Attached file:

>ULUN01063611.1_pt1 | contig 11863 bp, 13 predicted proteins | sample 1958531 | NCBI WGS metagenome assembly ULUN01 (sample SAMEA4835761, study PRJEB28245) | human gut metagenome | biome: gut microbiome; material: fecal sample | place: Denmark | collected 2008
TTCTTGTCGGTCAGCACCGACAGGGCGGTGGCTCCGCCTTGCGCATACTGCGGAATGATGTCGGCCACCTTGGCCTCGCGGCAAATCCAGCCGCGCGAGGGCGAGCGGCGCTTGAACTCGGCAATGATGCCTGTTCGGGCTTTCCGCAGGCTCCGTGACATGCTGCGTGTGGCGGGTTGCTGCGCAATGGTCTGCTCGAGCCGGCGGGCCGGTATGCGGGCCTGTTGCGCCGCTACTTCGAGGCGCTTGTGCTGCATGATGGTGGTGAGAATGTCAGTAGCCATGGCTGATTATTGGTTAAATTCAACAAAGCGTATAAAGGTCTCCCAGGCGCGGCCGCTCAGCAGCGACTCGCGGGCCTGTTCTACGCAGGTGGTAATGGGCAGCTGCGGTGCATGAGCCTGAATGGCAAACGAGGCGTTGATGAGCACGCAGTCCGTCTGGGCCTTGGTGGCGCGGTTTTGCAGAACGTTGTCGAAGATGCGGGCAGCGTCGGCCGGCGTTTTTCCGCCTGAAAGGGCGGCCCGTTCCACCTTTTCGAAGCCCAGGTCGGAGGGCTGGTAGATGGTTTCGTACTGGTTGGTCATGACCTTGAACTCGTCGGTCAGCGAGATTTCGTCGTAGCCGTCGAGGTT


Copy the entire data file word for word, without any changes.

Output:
>ULUN01063611.1_pt1 | contig 11863 bp, 13 predicted proteins | sample 1958531 | NCBI WGS metagenome assembly ULUN01 (sample SAMEA4835761, study PRJEB28245) | human gut metagenome | biome: gut microbiome; material: fecal sample | place: Denmark | collected 2008
TTCTTGTCGGTCAGCACCGACAGGGCGGTGGCTCCGCCTTGCGCATACTGCGGAATGATGTCGGCCACCTTGGCCTCGCGGCAAATCCAGCCGCGCGAGGGCGAGCGGCGCTTGAACTCGGCAATGATGCCTGTTCGGGCTTTCCGCAGGCTCCGTGACATGCTGCGTGTGGCGGGTTGCTGCGCAATGGTCTGCTCGAGCCGGCGGGCCGGTATGCGGGCCTGTTGCGCCGCTACTTCGAGGCGCTTGTGCTGCATGATGGTGGTGAGAATGTCAGTAGCCATGGCTGATTATTGGTTAAATTCAACAAAGCGTATAAAGGTCTCCCAGGCGCGGCCGCTCAGCAGCGACTCGCGGGCCTGTTCTACGCAGGTGGTAATGGGCAGCTGCGGTGCATGAGCCTGAATGGCAAACGAGGCGTTGATGAGCACGCAGTCCGTCTGGGCCTTGGTGGCGCGGTTTTGCAGAACGTTGTCGAAGATGCGGGCAGCGTCGGCCGGCGTTTTTCCGCCTGAAAGGGCGGCCCGTTCCACCTTTTCGAAGCCCAGGTCGGAGGGCTGGTAGATGGTTTCGTACTGGTTGGTCATGACCTTGAACTCGTCGGTCAGCGAGATTTCGTCGTAGCCGTCGAGGTT